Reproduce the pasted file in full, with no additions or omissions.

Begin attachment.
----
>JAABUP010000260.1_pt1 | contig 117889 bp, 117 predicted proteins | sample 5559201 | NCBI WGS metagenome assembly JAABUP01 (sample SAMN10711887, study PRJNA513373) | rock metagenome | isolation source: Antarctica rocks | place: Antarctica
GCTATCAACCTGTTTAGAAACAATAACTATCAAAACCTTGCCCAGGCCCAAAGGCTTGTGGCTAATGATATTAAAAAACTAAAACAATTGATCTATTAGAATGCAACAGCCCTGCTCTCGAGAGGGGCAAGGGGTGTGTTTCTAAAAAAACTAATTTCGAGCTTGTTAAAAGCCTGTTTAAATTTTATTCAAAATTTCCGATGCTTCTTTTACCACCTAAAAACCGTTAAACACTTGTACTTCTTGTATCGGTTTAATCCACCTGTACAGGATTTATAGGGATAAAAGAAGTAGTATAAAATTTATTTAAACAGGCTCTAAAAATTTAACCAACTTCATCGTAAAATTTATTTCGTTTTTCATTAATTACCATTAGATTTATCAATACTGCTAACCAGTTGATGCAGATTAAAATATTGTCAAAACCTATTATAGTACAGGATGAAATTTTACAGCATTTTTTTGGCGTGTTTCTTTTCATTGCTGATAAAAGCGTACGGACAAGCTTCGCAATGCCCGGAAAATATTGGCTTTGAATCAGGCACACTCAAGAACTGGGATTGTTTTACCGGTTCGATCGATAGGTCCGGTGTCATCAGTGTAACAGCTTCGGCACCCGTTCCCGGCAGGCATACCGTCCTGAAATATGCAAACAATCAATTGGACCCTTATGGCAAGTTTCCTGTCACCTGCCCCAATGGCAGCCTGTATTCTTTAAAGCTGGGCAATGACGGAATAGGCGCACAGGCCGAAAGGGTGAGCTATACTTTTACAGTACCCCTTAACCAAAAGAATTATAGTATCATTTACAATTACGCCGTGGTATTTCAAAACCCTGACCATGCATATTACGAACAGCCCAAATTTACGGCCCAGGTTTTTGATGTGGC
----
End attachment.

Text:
>JAABUP010000260.1_pt1 | contig 117889 bp, 117 predicted proteins | sample 5559201 | NCBI WGS metagenome assembly JAABUP01 (sample SAMN10711887, study PRJNA513373) | rock metagenome | isolation source: Antarctica rocks | place: Antarctica
GCTATCAACCTGTTTAGAAACAATAACTATCAAAACCTTGCCCAGGCCCAAAGGCTTGTGGCTAATGATATTAAAAAACTAAAACAATTGATCTATTAGAATGCAACAGCCCTGCTCTCGAGAGGGGCAAGGGGTGTGTTTCTAAAAAAACTAATTTCGAGCTTGTTAAAAGCCTGTTTAAATTTTATTCAAAATTTCCGATGCTTCTTTTACCACCTAAAAACCGTTAAACACTTGTACTTCTTGTATCGGTTTAATCCACCTGTACAGGATTTATAGGGATAAAAGAAGTAGTATAAAATTTATTTAAACAGGCTCTAAAAATTTAACCAACTTCATCGTAAAATTTATTTCGTTTTTCATTAATTACCATTAGATTTATCAATACTGCTAACCAGTTGATGCAGATTAAAATATTGTCAAAACCTATTATAGTACAGGATGAAATTTTACAGCATTTTTTTGGCGTGTTTCTTTTCATTGCTGATAAAAGCGTACGGACAAGCTTCGCAATGCCCGGAAAATATTGGCTTTGAATCAGGCACACTCAAGAACTGGGATTGTTTTACCGGTTCGATCGATAGGTCCGGTGTCATCAGTGTAACAGCTTCGGCACCCGTTCCCGGCAGGCATACCGTCCTGAAATATGCAAACAATCAATTGGACCCTTATGGCAAGTTTCCTGTCACCTGCCCCAATGGCAGCCTGTATTCTTTAAAGCTGGGCAATGACGGAATAGGCGCACAGGCCGAAAGGGTGAGCTATACTTTTACAGTACCCCTTAACCAAAAGAATTATAGTATCATTTACAATTACGCCGTGGTATTTCAAAACCCTGACCATGCATATTACGAACAGCCCAAATTTACGGCCCAGGTTTTTGATGTGGC